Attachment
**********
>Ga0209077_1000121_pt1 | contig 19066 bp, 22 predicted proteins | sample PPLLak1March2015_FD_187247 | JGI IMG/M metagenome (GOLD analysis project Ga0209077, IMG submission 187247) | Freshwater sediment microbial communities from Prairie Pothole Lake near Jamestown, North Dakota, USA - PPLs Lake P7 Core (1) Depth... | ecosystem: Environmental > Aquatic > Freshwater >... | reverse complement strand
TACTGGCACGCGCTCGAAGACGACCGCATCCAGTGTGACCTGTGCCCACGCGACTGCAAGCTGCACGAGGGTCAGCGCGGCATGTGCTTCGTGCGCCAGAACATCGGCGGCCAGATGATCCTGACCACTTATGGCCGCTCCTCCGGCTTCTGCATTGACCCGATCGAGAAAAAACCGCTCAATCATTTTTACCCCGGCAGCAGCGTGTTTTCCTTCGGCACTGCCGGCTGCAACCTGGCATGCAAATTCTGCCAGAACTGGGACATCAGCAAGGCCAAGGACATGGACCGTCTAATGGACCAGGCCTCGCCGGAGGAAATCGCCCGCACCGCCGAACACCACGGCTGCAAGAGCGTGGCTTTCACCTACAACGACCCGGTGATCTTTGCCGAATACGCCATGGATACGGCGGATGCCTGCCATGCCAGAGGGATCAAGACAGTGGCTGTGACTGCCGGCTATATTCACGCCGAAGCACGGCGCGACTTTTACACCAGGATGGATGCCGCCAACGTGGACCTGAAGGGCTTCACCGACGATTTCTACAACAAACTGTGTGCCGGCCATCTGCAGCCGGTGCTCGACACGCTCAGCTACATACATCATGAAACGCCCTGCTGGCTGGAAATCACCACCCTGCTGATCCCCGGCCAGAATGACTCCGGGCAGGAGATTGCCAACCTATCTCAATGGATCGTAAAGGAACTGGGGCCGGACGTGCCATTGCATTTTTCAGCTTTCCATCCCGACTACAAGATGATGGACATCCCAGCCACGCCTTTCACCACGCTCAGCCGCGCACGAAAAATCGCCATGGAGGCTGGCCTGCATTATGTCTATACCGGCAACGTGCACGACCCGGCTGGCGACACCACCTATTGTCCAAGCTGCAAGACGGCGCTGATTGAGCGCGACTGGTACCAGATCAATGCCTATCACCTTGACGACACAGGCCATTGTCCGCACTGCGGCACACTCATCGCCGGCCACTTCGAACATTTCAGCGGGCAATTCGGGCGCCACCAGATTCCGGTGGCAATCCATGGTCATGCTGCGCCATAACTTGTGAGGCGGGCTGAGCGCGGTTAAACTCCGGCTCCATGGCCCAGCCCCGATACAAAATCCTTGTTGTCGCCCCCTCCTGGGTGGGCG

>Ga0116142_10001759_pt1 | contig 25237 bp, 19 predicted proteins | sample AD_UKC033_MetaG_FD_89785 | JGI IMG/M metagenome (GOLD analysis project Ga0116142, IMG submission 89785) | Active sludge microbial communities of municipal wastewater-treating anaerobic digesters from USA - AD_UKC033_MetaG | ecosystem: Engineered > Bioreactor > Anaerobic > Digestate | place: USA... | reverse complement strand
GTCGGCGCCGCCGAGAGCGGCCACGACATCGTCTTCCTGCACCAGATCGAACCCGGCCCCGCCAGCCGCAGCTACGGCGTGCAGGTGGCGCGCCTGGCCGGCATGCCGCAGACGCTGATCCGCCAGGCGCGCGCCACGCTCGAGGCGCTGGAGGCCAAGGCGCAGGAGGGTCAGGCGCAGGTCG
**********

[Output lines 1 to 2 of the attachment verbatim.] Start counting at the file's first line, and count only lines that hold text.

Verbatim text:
>Ga0209077_1000121_pt1 | contig 19066 bp, 22 predicted proteins | sample PPLLak1March2015_FD_187247 | JGI IMG/M metagenome (GOLD analysis project Ga0209077, IMG submission 187247) | Freshwater sediment microbial communities from Prairie Pothole Lake near Jamestown, North Dakota, USA - PPLs Lake P7 Core (1) Depth... | ecosystem: Environmental > Aquatic > Freshwater >... | reverse complement strand
TACTGGCACGCGCTCGAAGACGACCGCATCCAGTGTGACCTGTGCCCACGCGACTGCAAGCTGCACGAGGGTCAGCGCGGCATGTGCTTCGTGCGCCAGAACATCGGCGGCCAGATGATCCTGACCACTTATGGCCGCTCCTCCGGCTTCTGCATTGACCCGATCGAGAAAAAACCGCTCAATCATTTTTACCCCGGCAGCAGCGTGTTTTCCTTCGGCACTGCCGGCTGCAACCTGGCATGCAAATTCTGCCAGAACTGGGACATCAGCAAGGCCAAGGACATGGACCGTCTAATGGACCAGGCCTCGCCGGAGGAAATCGCCCGCACCGCCGAACACCACGGCTGCAAGAGCGTGGCTTTCACCTACAACGACCCGGTGATCTTTGCCGAATACGCCATGGATACGGCGGATGCCTGCCATGCCAGAGGGATCAAGACAGTGGCTGTGACTGCCGGCTATATTCACGCCGAAGCACGGCGCGACTTTTACACCAGGATGGATGCCGCCAACGTGGACCTGAAGGGCTTCACCGACGATTTCTACAACAAACTGTGTGCCGGCCATCTGCAGCCGGTGCTCGACACGCTCAGCTACATACATCATGAAACGCCCTGCTGGCTGGAAATCACCACCCTGCTGATCCCCGGCCAGAATGACTCCGGGCAGGAGATTGCCAACCTATCTCAATGGATCGTAAAGGAACTGGGGCCGGACGTGCCATTGCATTTTTCAGCTTTCCATCCCGACTACAAGATGATGGACATCCCAGCCACGCCTTTCACCACGCTCAGCCGCGCACGAAAAATCGCCATGGAGGCTGGCCTGCATTATGTCTATACCGGCAACGTGCACGACCCGGCTGGCGACACCACCTATTGTCCAAGCTGCAAGACGGCGCTGATTGAGCGCGACTGGTACCAGATCAATGCCTATCACCTTGACGACACAGGCCATTGTCCGCACTGCGGCACACTCATCGCCGGCCACTTCGAACATTTCAGCGGGCAATTCGGGCGCCACCAGATTCCGGTGGCAATCCATGGTCATGCTGCGCCATAACTTGTGAGGCGGGCTGAGCGCGGTTAAACTCCGGCTCCATGGCCCAGCCCCGATACAAAATCCTTGTTGTCGCCCCCTCCTGGGTGGGCG